In this Aug. 30, 2018, file photo A for-sale sign outside a home in Denver on Aug. 30, 2018. On Friday, Oct. 19, Maine Listings said single-family home sales were down 5 percent over last September, but sales prices remained high. Credit: David Zalubowski | AP

Fewer single-family homes were sold in Maine this September compared to the same month in 2017, but sale prices remained high, figures released Friday showed.

Sales of single-family homes were down 5.15 percent in units this September from September 2017, but the median sale price was up 3.75 percent to $215,000. The median sale price indicates that half of the homes sold for more than that price and half for less.

“While the September sales numbers show a decrease statewide, the rolling quarter sales are up 3.4 percent and year-to-date sales are up 2.5 percent compared to 2017. Real estate values continue to show a strong positive trend,” said Kim Gleason, president of the Maine Association of Realtors.

Rolling quarter numbers are from July 1 to Sept. 30 of 2017 and the same time in 2018.

Androscoggin County showed the best overall improvement, with a 16.34 percent rise to 178 units sold during the rolling quarter compared to the same time last year, and a 4.94 percent median price rise to $85,000.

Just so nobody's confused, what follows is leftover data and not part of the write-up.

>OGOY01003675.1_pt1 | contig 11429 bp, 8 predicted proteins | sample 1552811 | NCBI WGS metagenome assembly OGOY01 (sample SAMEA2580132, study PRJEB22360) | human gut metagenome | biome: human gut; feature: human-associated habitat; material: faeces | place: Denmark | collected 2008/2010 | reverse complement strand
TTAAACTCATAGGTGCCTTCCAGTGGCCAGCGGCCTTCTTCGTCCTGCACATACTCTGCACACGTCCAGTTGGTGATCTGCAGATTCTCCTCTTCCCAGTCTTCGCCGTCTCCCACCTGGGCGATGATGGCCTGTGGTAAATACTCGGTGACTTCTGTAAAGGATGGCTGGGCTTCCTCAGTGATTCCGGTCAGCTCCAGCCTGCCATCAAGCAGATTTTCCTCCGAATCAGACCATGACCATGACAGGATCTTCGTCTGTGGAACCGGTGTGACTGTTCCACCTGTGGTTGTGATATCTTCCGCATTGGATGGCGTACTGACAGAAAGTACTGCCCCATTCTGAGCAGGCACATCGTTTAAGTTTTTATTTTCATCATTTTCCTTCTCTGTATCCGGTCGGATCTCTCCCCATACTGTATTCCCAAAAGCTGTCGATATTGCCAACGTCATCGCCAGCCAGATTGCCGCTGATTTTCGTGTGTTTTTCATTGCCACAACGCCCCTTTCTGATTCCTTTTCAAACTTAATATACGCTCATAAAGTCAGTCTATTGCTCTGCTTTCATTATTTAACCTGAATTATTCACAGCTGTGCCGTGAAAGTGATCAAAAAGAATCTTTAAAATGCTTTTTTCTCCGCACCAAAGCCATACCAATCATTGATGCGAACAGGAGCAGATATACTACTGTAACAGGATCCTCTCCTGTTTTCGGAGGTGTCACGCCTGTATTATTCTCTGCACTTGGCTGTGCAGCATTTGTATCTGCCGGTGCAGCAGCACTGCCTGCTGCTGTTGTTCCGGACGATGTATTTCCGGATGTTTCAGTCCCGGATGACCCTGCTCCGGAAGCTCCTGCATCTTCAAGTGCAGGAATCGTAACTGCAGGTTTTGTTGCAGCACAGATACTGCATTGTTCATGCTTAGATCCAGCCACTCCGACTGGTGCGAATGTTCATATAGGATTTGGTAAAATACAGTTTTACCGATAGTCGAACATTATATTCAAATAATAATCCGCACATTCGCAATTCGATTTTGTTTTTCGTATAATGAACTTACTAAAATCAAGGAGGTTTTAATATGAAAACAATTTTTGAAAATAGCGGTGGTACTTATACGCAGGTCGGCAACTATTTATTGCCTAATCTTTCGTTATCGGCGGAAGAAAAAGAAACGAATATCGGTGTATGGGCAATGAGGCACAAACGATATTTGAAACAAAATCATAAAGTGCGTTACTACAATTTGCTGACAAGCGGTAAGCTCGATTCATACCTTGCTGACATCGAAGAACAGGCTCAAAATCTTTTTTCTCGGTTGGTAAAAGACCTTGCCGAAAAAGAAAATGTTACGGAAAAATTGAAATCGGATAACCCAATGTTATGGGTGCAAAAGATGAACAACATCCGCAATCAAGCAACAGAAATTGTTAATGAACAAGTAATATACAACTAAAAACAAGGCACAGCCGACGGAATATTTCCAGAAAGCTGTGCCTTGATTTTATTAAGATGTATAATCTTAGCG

Piscataquis had the biggest jump in unit sales, 39.18 percent to 135 homes sold, but the median price fell 17.7 percent to $100,000.

Penobscot County showed increases in both metrics, up 5.27 percent to 579 units during the three-month periods, while Cumberland sales were down 3.07 percent to 1,261, while prices rose 5.08 percent to $310,000.

Nationally, sales of single-family existing homes decreased 4 percent in the past year. A report also released today by the National Association of Realtors showed a 4.6 percent increase in the national median sales price to $260,500. Regionally, sales in the Northeast declined 5.6 percent, while the regional median price increased 4.1 percent to $286,200.

Some market watchers in recent weeks have expressed concern about the potential impact on home sales of mortgage rates, which have been edging up toward 5 percent in some markets.

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